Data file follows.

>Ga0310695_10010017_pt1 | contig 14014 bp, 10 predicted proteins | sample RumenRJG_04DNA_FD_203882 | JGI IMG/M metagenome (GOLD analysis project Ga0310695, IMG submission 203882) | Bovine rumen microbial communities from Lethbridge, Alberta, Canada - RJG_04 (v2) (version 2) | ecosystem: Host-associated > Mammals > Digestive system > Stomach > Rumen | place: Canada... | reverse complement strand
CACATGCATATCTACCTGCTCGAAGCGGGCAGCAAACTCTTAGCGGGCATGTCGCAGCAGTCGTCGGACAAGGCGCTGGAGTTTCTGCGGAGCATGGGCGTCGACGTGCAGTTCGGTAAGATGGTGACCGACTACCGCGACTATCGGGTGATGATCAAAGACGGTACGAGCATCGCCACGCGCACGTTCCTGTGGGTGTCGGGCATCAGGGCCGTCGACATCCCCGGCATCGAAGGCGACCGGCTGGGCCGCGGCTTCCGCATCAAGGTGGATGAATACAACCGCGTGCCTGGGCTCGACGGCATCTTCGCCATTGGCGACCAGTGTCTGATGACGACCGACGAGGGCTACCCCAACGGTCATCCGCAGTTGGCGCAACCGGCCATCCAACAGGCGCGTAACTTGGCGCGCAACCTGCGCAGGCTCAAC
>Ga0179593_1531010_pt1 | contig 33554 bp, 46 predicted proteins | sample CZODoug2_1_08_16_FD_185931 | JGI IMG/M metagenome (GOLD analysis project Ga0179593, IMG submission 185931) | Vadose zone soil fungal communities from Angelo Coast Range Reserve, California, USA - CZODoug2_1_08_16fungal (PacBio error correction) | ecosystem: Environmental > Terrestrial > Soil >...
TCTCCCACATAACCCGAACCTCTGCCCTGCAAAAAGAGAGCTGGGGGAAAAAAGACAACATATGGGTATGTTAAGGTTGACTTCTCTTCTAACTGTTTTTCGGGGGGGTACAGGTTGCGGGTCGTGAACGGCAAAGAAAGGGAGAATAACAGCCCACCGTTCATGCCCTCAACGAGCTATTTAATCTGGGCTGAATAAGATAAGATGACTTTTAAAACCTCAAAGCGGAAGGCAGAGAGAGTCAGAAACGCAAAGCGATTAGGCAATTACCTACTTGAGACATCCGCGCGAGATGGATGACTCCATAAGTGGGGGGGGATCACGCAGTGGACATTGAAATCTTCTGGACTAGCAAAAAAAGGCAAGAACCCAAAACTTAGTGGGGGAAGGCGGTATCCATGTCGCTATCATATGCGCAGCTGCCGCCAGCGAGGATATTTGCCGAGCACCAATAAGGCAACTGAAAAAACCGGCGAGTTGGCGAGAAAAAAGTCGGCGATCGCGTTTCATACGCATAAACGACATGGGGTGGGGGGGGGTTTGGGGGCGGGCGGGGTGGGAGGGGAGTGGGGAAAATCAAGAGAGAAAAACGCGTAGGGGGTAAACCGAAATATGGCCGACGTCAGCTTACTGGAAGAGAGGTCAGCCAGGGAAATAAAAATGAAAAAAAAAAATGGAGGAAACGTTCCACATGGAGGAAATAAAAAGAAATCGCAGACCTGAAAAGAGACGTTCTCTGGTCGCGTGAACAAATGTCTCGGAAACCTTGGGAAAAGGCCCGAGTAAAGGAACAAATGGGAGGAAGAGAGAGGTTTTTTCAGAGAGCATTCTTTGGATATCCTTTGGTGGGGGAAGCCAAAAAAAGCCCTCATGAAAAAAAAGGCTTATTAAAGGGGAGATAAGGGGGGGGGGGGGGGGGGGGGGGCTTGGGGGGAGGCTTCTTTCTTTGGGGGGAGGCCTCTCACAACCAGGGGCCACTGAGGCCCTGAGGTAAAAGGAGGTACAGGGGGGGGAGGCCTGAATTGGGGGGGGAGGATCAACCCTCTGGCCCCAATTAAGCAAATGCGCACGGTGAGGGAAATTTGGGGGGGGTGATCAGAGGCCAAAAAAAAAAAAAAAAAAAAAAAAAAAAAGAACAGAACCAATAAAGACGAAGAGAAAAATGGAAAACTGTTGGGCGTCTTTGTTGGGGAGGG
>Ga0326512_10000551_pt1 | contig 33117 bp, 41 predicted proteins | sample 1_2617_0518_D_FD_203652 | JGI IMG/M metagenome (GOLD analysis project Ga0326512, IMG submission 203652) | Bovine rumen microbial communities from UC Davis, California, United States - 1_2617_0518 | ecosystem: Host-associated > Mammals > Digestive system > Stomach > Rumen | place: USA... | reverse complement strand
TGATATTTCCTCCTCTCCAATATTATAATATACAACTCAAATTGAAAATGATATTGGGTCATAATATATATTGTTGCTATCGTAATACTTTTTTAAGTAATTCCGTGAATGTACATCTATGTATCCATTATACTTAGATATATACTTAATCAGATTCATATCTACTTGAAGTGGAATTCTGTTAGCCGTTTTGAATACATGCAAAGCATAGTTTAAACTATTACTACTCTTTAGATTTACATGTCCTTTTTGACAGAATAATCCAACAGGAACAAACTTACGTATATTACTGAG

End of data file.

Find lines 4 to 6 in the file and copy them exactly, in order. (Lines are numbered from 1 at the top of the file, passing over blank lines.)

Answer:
TCTCCCACATAACCCGAACCTCTGCCCTGCAAAAAGAGAGCTGGGGGAAAAAAGACAACATATGGGTATGTTAAGGTTGACTTCTCTTCTAACTGTTTTTCGGGGGGGTACAGGTTGCGGGTCGTGAACGGCAAAGAAAGGGAGAATAACAGCCCACCGTTCATGCCCTCAACGAGCTATTTAATCTGGGCTGAATAAGATAAGATGACTTTTAAAACCTCAAAGCGGAAGGCAGAGAGAGTCAGAAACGCAAAGCGATTAGGCAATTACCTACTTGAGACATCCGCGCGAGATGGATGACTCCATAAGTGGGGGGGGATCACGCAGTGGACATTGAAATCTTCTGGACTAGCAAAAAAAGGCAAGAACCCAAAACTTAGTGGGGGAAGGCGGTATCCATGTCGCTATCATATGCGCAGCTGCCGCCAGCGAGGATATTTGCCGAGCACCAATAAGGCAACTGAAAAAACCGGCGAGTTGGCGAGAAAAAAGTCGGCGATCGCGTTTCATACGCATAAACGACATGGGGTGGGGGGGGGTTTGGGGGCGGGCGGGGTGGGAGGGGAGTGGGGAAAATCAAGAGAGAAAAACGCGTAGGGGGTAAACCGAAATATGGCCGACGTCAGCTTACTGGAAGAGAGGTCAGCCAGGGAAATAAAAATGAAAAAAAAAAATGGAGGAAACGTTCCACATGGAGGAAATAAAAAGAAATCGCAGACCTGAAAAGAGACGTTCTCTGGTCGCGTGAACAAATGTCTCGGAAACCTTGGGAAAAGGCCCGAGTAAAGGAACAAATGGGAGGAAGAGAGAGGTTTTTTCAGAGAGCATTCTTTGGATATCCTTTGGTGGGGGAAGCCAAAAAAAGCCCTCATGAAAAAAAAGGCTTATTAAAGGGGAGATAAGGGGGGGGGGGGGGGGGGGGGGGCTTGGGGGGAGGCTTCTTTCTTTGGGGGGAGGCCTCTCACAACCAGGGGCCACTGAGGCCCTGAGGTAAAAGGAGGTACAGGGGGGGGAGGCCTGAATTGGGGGGGGAGGATCAACCCTCTGGCCCCAATTAAGCAAATGCGCACGGTGAGGGAAATTTGGGGGGGGTGATCAGAGGCCAAAAAAAAAAAAAAAAAAAAAAAAAAAAAGAACAGAACCAATAAAGACGAAGAGAAAAATGGAAAACTGTTGGGCGTCTTTGTTGGGGAGGG
>Ga0326512_10000551_pt1 | contig 33117 bp, 41 predicted proteins | sample 1_2617_0518_D_FD_203652 | JGI IMG/M metagenome (GOLD analysis project Ga0326512, IMG submission 203652) | Bovine rumen microbial communities from UC Davis, California, United States - 1_2617_0518 | ecosystem: Host-associated > Mammals > Digestive system > Stomach > Rumen | place: USA... | reverse complement strand
TGATATTTCCTCCTCTCCAATATTATAATATACAACTCAAATTGAAAATGATATTGGGTCATAATATATATTGTTGCTATCGTAATACTTTTTTAAGTAATTCCGTGAATGTACATCTATGTATCCATTATACTTAGATATATACTTAATCAGATTCATATCTACTTGAAGTGGAATTCTGTTAGCCGTTTTGAATACATGCAAAGCATAGTTTAAACTATTACTACTCTTTAGATTTACATGTCCTTTTTGACAGAATAATCCAACAGGAACAAACTTACGTATATTACTGAG